The Trial, Franz Kafka
He’s Czech, he’s tortured and his name maintains a combination of letters that indicate just how sophisticated he is. Reading The Trial you will find yourself playing CSI between the lines trying to figure out what the protagonist did to be in trial and basically 90% of the information that should be contained in the book.
The First Forty Nine Stories, Ernest Hemingway
This collection of short stories will have you marvelling at the variety in Hemingway’s writing. From the fast paced Hills Like White Elephants to the incredibly slow and painfully underwhelming Short Happy Life Of Francis Macomber, there is a story for everyone in here. Who hasn’t dreamt of saying “Oh I just picked up Hemingway for fun” and meaning it?
Catch 22, Joseph Heller
Considered one of the funniest books of all time, this book has it all. War, odyssey, human suffering, fragmented narration, multiple points of view and – most helpful of all to a hipster – a logical paradox. Heller’s satirical genius gave me real, audible LOLs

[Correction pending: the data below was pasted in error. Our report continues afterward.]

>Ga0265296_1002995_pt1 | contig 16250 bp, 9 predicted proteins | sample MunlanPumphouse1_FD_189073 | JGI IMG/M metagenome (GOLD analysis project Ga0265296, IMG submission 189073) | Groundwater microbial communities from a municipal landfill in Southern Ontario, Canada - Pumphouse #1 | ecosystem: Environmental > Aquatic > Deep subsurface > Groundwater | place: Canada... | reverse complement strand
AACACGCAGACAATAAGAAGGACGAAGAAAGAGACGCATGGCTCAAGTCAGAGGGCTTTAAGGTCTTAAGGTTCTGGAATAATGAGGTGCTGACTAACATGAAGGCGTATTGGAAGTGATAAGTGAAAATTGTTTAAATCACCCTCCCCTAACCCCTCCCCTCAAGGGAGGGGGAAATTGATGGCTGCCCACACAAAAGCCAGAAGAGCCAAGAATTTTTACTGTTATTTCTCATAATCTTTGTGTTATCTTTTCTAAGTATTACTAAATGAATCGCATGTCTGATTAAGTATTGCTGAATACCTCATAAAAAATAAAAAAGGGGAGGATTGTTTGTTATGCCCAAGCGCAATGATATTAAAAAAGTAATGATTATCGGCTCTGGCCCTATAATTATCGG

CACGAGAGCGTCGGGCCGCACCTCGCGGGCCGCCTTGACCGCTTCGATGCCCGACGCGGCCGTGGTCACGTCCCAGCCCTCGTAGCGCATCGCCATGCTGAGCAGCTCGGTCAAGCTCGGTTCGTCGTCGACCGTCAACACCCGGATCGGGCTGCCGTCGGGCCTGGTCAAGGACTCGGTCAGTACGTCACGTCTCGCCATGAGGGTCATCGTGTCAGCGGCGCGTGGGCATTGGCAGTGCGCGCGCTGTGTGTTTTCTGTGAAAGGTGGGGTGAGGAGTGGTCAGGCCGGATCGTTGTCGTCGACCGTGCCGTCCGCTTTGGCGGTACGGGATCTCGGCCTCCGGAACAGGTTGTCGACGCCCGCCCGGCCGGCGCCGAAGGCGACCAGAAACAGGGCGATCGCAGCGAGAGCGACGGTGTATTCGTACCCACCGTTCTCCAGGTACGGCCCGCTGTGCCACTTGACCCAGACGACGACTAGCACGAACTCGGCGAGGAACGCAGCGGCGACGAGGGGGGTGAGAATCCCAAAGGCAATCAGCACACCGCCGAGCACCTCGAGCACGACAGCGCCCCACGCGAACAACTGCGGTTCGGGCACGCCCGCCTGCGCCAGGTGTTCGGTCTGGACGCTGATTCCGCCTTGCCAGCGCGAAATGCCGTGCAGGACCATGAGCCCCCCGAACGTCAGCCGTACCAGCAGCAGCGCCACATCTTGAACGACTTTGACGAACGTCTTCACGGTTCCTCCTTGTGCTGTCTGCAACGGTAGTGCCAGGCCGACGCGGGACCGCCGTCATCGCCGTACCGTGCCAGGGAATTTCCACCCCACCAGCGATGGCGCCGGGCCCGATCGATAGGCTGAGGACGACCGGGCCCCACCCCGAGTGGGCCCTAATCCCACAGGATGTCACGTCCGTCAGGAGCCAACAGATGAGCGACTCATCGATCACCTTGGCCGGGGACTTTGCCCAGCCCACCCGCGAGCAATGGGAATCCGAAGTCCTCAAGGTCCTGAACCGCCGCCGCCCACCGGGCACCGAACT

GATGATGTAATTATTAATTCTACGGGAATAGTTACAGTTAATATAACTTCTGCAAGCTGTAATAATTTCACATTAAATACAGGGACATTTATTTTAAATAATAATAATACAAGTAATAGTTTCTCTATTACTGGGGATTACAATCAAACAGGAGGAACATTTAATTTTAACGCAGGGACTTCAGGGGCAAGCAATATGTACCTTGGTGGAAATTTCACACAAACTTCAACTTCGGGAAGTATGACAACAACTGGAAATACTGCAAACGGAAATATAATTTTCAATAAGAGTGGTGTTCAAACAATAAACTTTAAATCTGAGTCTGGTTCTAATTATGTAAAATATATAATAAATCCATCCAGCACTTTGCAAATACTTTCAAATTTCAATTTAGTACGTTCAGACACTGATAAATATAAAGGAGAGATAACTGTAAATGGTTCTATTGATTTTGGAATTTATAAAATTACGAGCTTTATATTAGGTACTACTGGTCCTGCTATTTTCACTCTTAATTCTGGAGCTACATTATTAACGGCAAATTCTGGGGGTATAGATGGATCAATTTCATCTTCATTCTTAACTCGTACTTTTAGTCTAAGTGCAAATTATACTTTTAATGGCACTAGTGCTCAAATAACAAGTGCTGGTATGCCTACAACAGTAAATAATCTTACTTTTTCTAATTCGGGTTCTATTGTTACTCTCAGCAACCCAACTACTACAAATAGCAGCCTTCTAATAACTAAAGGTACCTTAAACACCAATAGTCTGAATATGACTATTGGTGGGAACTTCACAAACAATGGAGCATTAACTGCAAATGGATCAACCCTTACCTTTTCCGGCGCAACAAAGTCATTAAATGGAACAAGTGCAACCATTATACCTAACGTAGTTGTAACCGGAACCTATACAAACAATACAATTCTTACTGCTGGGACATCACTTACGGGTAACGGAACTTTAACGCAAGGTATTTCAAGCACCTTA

In Cold Blood, Truman Capote
This book isn’t for the faint-hearted. It contains lots of blood and graphic peeks inside a serial killer’s mind. For those of you who actually enjoy this sort of thing, this book will steal your heart. Its investigative style and sincere yet life-like descriptions render this novel a real page turner. Not to mention, you can always praise its genius and express your frustration with the 1966 Pulitzer committee for not awarding Capote
Breakfast of Champions, Kurt Vonnegut
A quick read about the effect of novels on people. Filled with bizarre characters and satire, it is nothing less than quintessential Vonnegut. Of course, the plot is minimal to the point of non-existent. But that’s exactly what makes it impressive to the noobs; you need to find the devil in the details.